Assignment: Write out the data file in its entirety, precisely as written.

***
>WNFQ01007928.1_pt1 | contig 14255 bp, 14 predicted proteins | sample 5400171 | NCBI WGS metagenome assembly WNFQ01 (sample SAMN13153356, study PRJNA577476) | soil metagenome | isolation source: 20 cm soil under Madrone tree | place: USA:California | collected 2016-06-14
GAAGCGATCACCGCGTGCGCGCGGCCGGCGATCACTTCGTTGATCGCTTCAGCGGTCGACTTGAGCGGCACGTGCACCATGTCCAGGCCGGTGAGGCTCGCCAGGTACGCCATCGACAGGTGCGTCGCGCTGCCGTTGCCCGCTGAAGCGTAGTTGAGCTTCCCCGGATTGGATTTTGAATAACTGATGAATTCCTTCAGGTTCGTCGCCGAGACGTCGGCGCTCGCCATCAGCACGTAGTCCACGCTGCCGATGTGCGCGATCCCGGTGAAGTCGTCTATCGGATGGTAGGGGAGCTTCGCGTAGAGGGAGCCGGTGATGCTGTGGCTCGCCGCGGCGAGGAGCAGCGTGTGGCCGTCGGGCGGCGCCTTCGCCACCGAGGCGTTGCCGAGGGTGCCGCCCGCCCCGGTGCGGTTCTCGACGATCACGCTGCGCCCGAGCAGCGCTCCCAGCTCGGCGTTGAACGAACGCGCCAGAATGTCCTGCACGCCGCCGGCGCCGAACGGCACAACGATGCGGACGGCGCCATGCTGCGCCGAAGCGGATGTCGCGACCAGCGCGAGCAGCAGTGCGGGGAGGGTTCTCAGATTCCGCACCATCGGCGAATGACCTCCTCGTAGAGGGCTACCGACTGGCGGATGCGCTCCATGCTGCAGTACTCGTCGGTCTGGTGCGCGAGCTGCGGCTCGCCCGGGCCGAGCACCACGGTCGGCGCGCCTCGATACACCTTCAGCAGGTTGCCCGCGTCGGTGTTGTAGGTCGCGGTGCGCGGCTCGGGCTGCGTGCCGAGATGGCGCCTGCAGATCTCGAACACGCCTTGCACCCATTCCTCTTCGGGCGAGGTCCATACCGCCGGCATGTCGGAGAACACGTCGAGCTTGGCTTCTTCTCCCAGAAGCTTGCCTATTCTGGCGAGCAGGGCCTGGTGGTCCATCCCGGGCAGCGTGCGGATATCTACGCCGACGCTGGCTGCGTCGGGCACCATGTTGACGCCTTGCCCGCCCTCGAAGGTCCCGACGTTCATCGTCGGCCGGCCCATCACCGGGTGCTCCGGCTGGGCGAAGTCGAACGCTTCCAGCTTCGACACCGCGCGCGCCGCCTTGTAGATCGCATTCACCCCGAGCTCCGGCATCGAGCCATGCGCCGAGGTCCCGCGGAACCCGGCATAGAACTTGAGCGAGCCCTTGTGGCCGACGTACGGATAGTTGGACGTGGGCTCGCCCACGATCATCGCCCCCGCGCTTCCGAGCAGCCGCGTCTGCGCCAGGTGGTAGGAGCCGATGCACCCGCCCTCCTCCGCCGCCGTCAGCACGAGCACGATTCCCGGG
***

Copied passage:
>WNFQ01007928.1_pt1 | contig 14255 bp, 14 predicted proteins | sample 5400171 | NCBI WGS metagenome assembly WNFQ01 (sample SAMN13153356, study PRJNA577476) | soil metagenome | isolation source: 20 cm soil under Madrone tree | place: USA:California | collected 2016-06-14
GAAGCGATCACCGCGTGCGCGCGGCCGGCGATCACTTCGTTGATCGCTTCAGCGGTCGACTTGAGCGGCACGTGCACCATGTCCAGGCCGGTGAGGCTCGCCAGGTACGCCATCGACAGGTGCGTCGCGCTGCCGTTGCCCGCTGAAGCGTAGTTGAGCTTCCCCGGATTGGATTTTGAATAACTGATGAATTCCTTCAGGTTCGTCGCCGAGACGTCGGCGCTCGCCATCAGCACGTAGTCCACGCTGCCGATGTGCGCGATCCCGGTGAAGTCGTCTATCGGATGGTAGGGGAGCTTCGCGTAGAGGGAGCCGGTGATGCTGTGGCTCGCCGCGGCGAGGAGCAGCGTGTGGCCGTCGGGCGGCGCCTTCGCCACCGAGGCGTTGCCGAGGGTGCCGCCCGCCCCGGTGCGGTTCTCGACGATCACGCTGCGCCCGAGCAGCGCTCCCAGCTCGGCGTTGAACGAACGCGCCAGAATGTCCTGCACGCCGCCGGCGCCGAACGGCACAACGATGCGGACGGCGCCATGCTGCGCCGAAGCGGATGTCGCGACCAGCGCGAGCAGCAGTGCGGGGAGGGTTCTCAGATTCCGCACCATCGGCGAATGACCTCCTCGTAGAGGGCTACCGACTGGCGGATGCGCTCCATGCTGCAGTACTCGTCGGTCTGGTGCGCGAGCTGCGGCTCGCCCGGGCCGAGCACCACGGTCGGCGCGCCTCGATACACCTTCAGCAGGTTGCCCGCGTCGGTGTTGTAGGTCGCGGTGCGCGGCTCGGGCTGCGTGCCGAGATGGCGCCTGCAGATCTCGAACACGCCTTGCACCCATTCCTCTTCGGGCGAGGTCCATACCGCCGGCATGTCGGAGAACACGTCGAGCTTGGCTTCTTCTCCCAGAAGCTTGCCTATTCTGGCGAGCAGGGCCTGGTGGTCCATCCCGGGCAGCGTGCGGATATCTACGCCGACGCTGGCTGCGTCGGGCACCATGTTGACGCCTTGCCCGCCCTCGAAGGTCCCGACGTTCATCGTCGGCCGGCCCATCACCGGGTGCTCCGGCTGGGCGAAGTCGAACGCTTCCAGCTTCGACACCGCGCGCGCCGCCTTGTAGATCGCATTCACCCCGAGCTCCGGCATCGAGCCATGCGCCGAGGTCCCGCGGAACCCGGCATAGAACTTGAGCGAGCCCTTGTGGCCGACGTACGGATAGTTGGACGTGGGCTCGCCCACGATCATCGCCCCCGCGCTTCCGAGCAGCCGCGTCTGCGCCAGGTGGTAGGAGCCGATGCACCCGCCCTCCTCCGCCGCCGTCAGCACGAGCACGATTCCCGGG